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A study was conducted to evaluate the response of glyphosate- and dicamba-tolerant (GDT) soybean and weed control from cover crop different termination intervals before and after soybean planting. Cover crop biomass was highest when terminated at planting, decreased with the 7- and 14-d preplant (DPP) and day-after-planting (DAP) timings, and again at the 14 DPP and DAP timings. Glyphosate+dicamba provided total control of cover crops by 21 DAP. Cover crop termination timing did not influence soybean population or yield. Palmer amaranth control at the 21 and 28 d after termination (DAT) was 97% to 99%. Differences in Palmer amaranth control were not detected among herbicide programs or termination intervals at the end of season rating, and all treatments provided ≥97% control. Although differences in Palmer amaranth control were not apparent at the end of the season, the delay in cover crop affected the number of days until 10-cm Palmer amaranth was present. When utilizing a wheat+hairy vetch cover crop in DGT soybeans, producers should delay cover crop termination until 11 to 14 DPP and make at least one POST application of glyphosate+dicamba+an additional herbicide mode of action (MOA) to maximize Palmer amaranth control and soybean yields.
Field experiments were conducted in 2013 and 2014 in Jackson, TN, to evaluate the efficacy of integrating cover crops and POST herbicides in corn to control glyphosate-resistant (GR) Palmer amaranth. Crimson clover and hairy vetch were planted in the fall and accumulated greater than 1,600 kg ha−1 aboveground biomass by time of termination. Crimson clover and hairy vetch provided 62% and 58% Palmer amaranth control 14 d before application, respectively. POST herbicide treatments of glyphosate + S-metolachlor + mesotrione + atrazine, thiencarbazone-methyl + tembotrione + atrazine, and glyphosate + atrazine were applied when Palmer amaranth reached 15 cm tall. The herbicide treatments provided greater than 95% control of Palmer amaranth 28 d after application. In addition to Palmer amaranth suppression, corn was taller at V5 and V7 following a hairy vetch cover crop. Hairy vetch and crimson clover residues provided early season weed suppression because of biomass accumulation. Palmer amaranth in the nontreated control plots reached 15 cm 4 and 3 d ahead of the cover-treated plots in 2013 and 2014, respectively. This could potentially increase POST herbicide-application flexibility for producers. Results of this trial also suggest that cover crops alone are not a means of season-long control of GR Palmer amaranth. From a herbicide resistance-management perspective, the integration of cover crops with herbicide mixtures that incorporate multiple sites of action should aid in mitigating the further selection of herbicide resistance in Palmer amaranth.
Little is known about the impact of corn and energy prices on the profitability of irrigating corn in Tennessee. We evaluated the probability of a positive net present value (NPV) for center-pivot irrigation in Tennessee corn production. Three corn price series were employed to evaluate the effects of the shift in corn prices on the feasibility of irrigation. The recent rise in corn prices increased the probability of NPV being positive for irrigation investment. Future corn prices will need to remain high for investment in center-pivot irrigation to remain profitable under Tennessee growing conditions.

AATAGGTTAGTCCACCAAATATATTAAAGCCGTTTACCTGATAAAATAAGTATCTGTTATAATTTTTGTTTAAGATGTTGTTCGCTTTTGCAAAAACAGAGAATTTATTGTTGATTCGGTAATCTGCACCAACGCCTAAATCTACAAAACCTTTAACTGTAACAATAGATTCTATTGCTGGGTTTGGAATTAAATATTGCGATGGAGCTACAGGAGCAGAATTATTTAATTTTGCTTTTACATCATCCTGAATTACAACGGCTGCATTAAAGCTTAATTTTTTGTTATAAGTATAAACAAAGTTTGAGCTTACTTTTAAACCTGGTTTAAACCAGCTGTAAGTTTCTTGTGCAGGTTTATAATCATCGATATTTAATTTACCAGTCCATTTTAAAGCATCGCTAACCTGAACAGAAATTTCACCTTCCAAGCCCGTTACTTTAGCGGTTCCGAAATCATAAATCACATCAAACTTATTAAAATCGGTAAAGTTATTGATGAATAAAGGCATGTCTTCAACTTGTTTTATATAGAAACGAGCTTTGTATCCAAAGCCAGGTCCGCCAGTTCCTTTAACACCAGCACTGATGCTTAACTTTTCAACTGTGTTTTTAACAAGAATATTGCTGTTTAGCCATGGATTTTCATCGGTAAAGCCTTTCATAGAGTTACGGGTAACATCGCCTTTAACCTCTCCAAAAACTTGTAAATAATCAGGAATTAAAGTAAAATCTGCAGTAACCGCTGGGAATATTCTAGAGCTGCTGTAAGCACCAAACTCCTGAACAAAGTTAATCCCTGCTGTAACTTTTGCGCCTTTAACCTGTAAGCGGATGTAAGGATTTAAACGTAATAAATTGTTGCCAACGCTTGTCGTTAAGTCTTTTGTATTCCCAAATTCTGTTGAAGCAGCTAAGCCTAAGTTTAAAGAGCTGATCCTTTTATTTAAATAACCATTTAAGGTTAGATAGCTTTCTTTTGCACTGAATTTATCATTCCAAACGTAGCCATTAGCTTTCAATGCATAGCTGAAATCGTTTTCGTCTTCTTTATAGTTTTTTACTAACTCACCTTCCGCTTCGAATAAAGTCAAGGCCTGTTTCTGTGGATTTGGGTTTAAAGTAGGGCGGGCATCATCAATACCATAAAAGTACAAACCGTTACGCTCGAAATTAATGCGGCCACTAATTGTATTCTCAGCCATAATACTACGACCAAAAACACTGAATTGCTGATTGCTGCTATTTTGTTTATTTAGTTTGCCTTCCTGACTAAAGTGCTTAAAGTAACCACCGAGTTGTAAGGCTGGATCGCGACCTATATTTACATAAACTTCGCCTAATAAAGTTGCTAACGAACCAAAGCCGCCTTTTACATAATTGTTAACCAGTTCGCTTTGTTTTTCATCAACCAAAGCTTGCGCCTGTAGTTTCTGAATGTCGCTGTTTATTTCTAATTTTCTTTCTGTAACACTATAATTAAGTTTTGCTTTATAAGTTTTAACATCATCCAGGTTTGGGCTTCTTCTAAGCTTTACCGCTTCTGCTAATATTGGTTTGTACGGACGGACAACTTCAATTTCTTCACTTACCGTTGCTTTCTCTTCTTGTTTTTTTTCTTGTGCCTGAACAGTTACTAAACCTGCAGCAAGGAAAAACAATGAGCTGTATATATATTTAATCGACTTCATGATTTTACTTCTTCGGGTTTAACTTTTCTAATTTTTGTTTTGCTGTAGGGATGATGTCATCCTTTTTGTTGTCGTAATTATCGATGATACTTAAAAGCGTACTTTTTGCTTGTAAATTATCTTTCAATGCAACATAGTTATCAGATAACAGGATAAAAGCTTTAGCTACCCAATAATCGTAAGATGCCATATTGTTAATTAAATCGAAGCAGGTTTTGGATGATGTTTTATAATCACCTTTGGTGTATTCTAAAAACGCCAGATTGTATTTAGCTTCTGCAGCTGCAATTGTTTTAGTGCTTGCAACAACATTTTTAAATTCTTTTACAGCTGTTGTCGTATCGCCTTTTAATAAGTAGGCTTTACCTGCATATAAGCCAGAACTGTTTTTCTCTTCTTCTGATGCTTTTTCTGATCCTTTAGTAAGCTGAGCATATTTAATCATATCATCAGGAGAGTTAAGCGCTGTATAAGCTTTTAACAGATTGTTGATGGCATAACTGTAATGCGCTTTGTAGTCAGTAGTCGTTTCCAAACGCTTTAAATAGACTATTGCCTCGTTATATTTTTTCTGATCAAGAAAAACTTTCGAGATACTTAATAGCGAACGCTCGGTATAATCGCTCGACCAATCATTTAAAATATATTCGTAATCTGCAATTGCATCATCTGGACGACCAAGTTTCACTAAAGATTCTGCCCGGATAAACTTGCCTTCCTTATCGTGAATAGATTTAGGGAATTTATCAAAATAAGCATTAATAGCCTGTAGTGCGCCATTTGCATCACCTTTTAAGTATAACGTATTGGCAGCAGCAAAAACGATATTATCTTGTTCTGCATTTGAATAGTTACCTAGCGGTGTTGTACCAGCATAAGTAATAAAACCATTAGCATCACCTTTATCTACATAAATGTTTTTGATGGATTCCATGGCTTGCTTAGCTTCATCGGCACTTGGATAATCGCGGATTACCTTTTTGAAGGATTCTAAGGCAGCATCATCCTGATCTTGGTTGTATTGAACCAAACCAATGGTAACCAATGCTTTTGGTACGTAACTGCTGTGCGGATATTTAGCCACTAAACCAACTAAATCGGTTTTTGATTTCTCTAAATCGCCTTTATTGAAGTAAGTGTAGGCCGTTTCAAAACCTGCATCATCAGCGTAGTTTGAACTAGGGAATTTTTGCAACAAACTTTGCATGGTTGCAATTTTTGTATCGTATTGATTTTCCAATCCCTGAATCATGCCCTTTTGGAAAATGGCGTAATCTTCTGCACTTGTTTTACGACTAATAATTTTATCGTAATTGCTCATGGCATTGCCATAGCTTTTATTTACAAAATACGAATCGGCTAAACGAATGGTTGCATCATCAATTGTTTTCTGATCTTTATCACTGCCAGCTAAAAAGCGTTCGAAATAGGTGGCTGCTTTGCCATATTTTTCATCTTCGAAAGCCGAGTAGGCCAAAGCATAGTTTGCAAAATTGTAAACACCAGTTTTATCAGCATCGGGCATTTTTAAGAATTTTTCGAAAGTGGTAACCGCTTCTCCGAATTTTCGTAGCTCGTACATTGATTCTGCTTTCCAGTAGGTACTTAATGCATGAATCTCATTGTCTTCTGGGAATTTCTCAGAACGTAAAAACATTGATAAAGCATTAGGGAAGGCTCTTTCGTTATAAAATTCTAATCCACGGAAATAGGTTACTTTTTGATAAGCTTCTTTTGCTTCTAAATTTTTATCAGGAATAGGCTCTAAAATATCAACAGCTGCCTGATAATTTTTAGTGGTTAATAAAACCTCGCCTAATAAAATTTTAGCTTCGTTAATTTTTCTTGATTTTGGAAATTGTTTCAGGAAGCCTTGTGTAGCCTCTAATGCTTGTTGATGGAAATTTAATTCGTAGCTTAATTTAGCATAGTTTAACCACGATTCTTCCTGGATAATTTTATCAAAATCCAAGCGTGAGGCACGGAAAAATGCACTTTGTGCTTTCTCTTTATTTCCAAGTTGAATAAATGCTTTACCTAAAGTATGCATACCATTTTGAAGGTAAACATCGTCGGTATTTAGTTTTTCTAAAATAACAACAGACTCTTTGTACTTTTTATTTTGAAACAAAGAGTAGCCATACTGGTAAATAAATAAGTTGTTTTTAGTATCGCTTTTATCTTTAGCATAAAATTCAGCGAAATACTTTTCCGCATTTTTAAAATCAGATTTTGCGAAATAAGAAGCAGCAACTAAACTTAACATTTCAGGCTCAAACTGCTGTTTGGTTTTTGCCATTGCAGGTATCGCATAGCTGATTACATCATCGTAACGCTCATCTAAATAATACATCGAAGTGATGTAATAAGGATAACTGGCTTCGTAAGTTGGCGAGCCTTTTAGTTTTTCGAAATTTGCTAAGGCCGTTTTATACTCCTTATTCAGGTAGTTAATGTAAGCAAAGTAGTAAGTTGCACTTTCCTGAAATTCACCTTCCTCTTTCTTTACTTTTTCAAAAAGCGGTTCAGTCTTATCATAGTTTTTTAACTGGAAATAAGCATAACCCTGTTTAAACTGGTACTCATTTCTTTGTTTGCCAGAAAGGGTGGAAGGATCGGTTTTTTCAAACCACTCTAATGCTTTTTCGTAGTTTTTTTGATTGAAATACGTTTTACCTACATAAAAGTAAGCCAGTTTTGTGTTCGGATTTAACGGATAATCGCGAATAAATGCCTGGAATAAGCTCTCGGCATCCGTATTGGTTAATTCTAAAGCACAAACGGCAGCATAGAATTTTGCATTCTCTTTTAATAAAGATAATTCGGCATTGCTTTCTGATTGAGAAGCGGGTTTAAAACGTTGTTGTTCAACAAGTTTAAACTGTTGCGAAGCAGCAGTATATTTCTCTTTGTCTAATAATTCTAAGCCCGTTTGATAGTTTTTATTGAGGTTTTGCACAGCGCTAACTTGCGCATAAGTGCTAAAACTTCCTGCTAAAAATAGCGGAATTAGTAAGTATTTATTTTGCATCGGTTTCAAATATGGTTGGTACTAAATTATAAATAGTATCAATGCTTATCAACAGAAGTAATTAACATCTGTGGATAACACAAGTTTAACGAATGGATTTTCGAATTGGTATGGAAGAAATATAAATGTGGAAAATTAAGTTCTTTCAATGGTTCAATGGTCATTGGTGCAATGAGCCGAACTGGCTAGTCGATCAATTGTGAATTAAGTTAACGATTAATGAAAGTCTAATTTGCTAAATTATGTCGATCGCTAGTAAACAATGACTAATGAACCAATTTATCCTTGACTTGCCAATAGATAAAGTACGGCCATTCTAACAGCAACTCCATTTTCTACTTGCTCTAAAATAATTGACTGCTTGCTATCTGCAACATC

This paper describes the system architecture of a newly constructed radio telescope – the Boolardy engineering test array, which is a prototype of the Australian square kilometre array pathfinder telescope. Phased array feed technology is used to form multiple simultaneous beams per antenna, providing astronomers with unprecedented survey speed. The test array described here is a six-antenna interferometer, fitted with prototype signal processing hardware capable of forming at least nine dual-polarisation beams simultaneously, allowing several square degrees to be imaged in a single pointed observation. The main purpose of the test array is to develop beamforming and wide-field calibration methods for use with the full telescope, but it will also be capable of limited early science demonstrations.
Deterministic and stochastic yield response plateau functions were estimated to determine the expected profit-maximizing nitrogen rates, yields, and net returns for corn grown after corn, cotton, and soybeans. The stochastic response functions were more appropriate than their deterministic counterparts, and the linear response stochastic plateau described the data the best. The profit-maximizing nitrogen rates were similar for corn after corn, cotton, and soybeans, but relative to corn after corn, the expected corn yield plateaus increased by 12% and 16% after cotton and soybeans, respectively. Expected net returns increased for corn after cotton and soybeans relative to corn after corn.
By the middle of the nineteenth century, the North-West Passage, a trade route from the Atlantic to the Pacific, had been sought for centuries without success. The Franklin expedition of 1845 became the latest victim, and Irish naval officer Sir Robert John Le Mesurier McClure (1807–73) took part in the attempts to ascertain its fate. His ship, H.M.S. Investigator, spent the years 1850–4 in the Arctic, and in the course of their search for the lost expedition, the crew discovered the North-West Passage. Upon his return to England, following the loss of the Investigator to pack ice, McClure handed over his journals to author and fellow officer Sherard Osborn (1822–75), who prepared this narrative of the pioneering expedition. First published in 1856, the work remains a compelling account of Arctic exploration, revealing how McClure and his men survived four forbidding winters.